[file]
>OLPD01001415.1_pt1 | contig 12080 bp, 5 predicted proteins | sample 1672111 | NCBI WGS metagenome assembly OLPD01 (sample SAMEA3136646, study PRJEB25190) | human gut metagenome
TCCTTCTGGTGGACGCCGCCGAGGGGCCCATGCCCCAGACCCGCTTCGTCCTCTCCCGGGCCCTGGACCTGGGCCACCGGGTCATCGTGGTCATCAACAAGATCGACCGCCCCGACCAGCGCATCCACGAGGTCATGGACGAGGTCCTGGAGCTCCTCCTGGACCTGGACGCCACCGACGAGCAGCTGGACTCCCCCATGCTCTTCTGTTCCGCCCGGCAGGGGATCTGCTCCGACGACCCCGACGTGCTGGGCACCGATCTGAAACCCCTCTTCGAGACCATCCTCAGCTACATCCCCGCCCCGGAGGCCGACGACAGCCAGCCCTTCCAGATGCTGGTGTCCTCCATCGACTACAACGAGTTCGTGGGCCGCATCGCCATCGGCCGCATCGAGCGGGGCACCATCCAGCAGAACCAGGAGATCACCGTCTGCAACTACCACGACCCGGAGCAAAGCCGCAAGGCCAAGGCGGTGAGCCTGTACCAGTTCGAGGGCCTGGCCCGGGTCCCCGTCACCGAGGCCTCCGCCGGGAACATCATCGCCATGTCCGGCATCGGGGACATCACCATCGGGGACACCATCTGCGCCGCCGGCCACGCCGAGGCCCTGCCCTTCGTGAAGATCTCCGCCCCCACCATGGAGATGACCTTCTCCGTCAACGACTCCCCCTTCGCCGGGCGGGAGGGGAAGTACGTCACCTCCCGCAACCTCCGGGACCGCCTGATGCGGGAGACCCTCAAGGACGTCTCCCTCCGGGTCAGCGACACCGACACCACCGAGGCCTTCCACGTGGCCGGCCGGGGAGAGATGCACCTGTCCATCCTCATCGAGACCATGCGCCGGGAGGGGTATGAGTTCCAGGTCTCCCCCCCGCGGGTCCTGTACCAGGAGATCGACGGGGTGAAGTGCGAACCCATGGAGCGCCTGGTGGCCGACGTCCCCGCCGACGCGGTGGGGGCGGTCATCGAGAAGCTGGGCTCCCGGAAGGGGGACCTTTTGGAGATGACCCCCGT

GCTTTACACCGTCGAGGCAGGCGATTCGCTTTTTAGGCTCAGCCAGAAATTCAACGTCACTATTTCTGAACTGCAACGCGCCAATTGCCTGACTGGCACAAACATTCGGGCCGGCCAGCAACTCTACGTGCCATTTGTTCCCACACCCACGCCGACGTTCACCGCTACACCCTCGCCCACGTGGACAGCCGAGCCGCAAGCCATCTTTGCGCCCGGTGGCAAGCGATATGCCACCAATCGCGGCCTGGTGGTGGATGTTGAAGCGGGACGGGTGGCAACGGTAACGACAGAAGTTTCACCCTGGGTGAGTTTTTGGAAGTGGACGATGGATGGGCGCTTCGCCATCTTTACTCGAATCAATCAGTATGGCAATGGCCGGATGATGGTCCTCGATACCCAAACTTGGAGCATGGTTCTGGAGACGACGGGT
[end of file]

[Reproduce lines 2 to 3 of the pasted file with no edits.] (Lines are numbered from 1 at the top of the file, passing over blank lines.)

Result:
TCCTTCTGGTGGACGCCGCCGAGGGGCCCATGCCCCAGACCCGCTTCGTCCTCTCCCGGGCCCTGGACCTGGGCCACCGGGTCATCGTGGTCATCAACAAGATCGACCGCCCCGACCAGCGCATCCACGAGGTCATGGACGAGGTCCTGGAGCTCCTCCTGGACCTGGACGCCACCGACGAGCAGCTGGACTCCCCCATGCTCTTCTGTTCCGCCCGGCAGGGGATCTGCTCCGACGACCCCGACGTGCTGGGCACCGATCTGAAACCCCTCTTCGAGACCATCCTCAGCTACATCCCCGCCCCGGAGGCCGACGACAGCCAGCCCTTCCAGATGCTGGTGTCCTCCATCGACTACAACGAGTTCGTGGGCCGCATCGCCATCGGCCGCATCGAGCGGGGCACCATCCAGCAGAACCAGGAGATCACCGTCTGCAACTACCACGACCCGGAGCAAAGCCGCAAGGCCAAGGCGGTGAGCCTGTACCAGTTCGAGGGCCTGGCCCGGGTCCCCGTCACCGAGGCCTCCGCCGGGAACATCATCGCCATGTCCGGCATCGGGGACATCACCATCGGGGACACCATCTGCGCCGCCGGCCACGCCGAGGCCCTGCCCTTCGTGAAGATCTCCGCCCCCACCATGGAGATGACCTTCTCCGTCAACGACTCCCCCTTCGCCGGGCGGGAGGGGAAGTACGTCACCTCCCGCAACCTCCGGGACCGCCTGATGCGGGAGACCCTCAAGGACGTCTCCCTCCGGGTCAGCGACACCGACACCACCGAGGCCTTCCACGTGGCCGGCCGGGGAGAGATGCACCTGTCCATCCTCATCGAGACCATGCGCCGGGAGGGGTATGAGTTCCAGGTCTCCCCCCCGCGGGTCCTGTACCAGGAGATCGACGGGGTGAAGTGCGAACCCATGGAGCGCCTGGTGGCCGACGTCCCCGCCGACGCGGTGGGGGCGGTCATCGAGAAGCTGGGCTCCCGGAAGGGGGACCTTTTGGAGATGACCCCCGT

GCTTTACACCGTCGAGGCAGGCGATTCGCTTTTTAGGCTCAGCCAGAAATTCAACGTCACTATTTCTGAACTGCAACGCGCCAATTGCCTGACTGGCACAAACATTCGGGCCGGCCAGCAACTCTACGTGCCATTTGTTCCCACACCCACGCCGACGTTCACCGCTACACCCTCGCCCACGTGGACAGCCGAGCCGCAAGCCATCTTTGCGCCCGGTGGCAAGCGATATGCCACCAATCGCGGCCTGGTGGTGGATGTTGAAGCGGGACGGGTGGCAACGGTAACGACAGAAGTTTCACCCTGGGTGAGTTTTTGGAAGTGGACGATGGATGGGCGCTTCGCCATCTTTACTCGAATCAATCAGTATGGCAATGGCCGGATGATGGTCCTCGATACCCAAACTTGGAGCATGGTTCTGGAGACGACGGGT